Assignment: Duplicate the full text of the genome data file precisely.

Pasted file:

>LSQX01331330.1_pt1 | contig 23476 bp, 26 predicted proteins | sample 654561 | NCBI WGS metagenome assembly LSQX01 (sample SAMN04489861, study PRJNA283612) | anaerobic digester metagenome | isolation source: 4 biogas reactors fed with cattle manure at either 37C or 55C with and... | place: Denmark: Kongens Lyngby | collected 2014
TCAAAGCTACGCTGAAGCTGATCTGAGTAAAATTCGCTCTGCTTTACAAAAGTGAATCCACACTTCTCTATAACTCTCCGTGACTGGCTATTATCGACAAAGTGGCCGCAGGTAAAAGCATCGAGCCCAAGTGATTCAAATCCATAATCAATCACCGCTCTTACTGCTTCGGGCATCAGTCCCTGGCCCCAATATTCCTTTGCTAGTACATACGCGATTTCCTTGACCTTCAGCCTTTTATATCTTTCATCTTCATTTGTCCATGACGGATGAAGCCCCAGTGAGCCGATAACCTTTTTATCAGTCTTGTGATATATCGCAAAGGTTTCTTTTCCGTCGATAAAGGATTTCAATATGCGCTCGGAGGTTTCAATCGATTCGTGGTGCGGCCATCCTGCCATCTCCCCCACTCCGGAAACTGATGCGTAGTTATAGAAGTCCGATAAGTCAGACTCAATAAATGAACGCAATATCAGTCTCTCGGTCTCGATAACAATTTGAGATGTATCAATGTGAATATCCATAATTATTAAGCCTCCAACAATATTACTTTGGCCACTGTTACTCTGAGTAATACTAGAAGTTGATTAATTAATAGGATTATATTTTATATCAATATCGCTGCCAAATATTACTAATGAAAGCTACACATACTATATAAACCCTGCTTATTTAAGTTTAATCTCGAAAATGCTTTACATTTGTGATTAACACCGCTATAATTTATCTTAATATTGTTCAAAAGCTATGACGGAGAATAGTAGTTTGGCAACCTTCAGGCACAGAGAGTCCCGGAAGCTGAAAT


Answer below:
>LSQX01331330.1_pt1 | contig 23476 bp, 26 predicted proteins | sample 654561 | NCBI WGS metagenome assembly LSQX01 (sample SAMN04489861, study PRJNA283612) | anaerobic digester metagenome | isolation source: 4 biogas reactors fed with cattle manure at either 37C or 55C with and... | place: Denmark: Kongens Lyngby | collected 2014
TCAAAGCTACGCTGAAGCTGATCTGAGTAAAATTCGCTCTGCTTTACAAAAGTGAATCCACACTTCTCTATAACTCTCCGTGACTGGCTATTATCGACAAAGTGGCCGCAGGTAAAAGCATCGAGCCCAAGTGATTCAAATCCATAATCAATCACCGCTCTTACTGCTTCGGGCATCAGTCCCTGGCCCCAATATTCCTTTGCTAGTACATACGCGATTTCCTTGACCTTCAGCCTTTTATATCTTTCATCTTCATTTGTCCATGACGGATGAAGCCCCAGTGAGCCGATAACCTTTTTATCAGTCTTGTGATATATCGCAAAGGTTTCTTTTCCGTCGATAAAGGATTTCAATATGCGCTCGGAGGTTTCAATCGATTCGTGGTGCGGCCATCCTGCCATCTCCCCCACTCCGGAAACTGATGCGTAGTTATAGAAGTCCGATAAGTCAGACTCAATAAATGAACGCAATATCAGTCTCTCGGTCTCGATAACAATTTGAGATGTATCAATGTGAATATCCATAATTATTAAGCCTCCAACAATATTACTTTGGCCACTGTTACTCTGAGTAATACTAGAAGTTGATTAATTAATAGGATTATATTTTATATCAATATCGCTGCCAAATATTACTAATGAAAGCTACACATACTATATAAACCCTGCTTATTTAAGTTTAATCTCGAAAATGCTTTACATTTGTGATTAACACCGCTATAATTTATCTTAATATTGTTCAAAAGCTATGACGGAGAATAGTAGTTTGGCAACCTTCAGGCACAGAGAGTCCCGGAAGCTGAAAT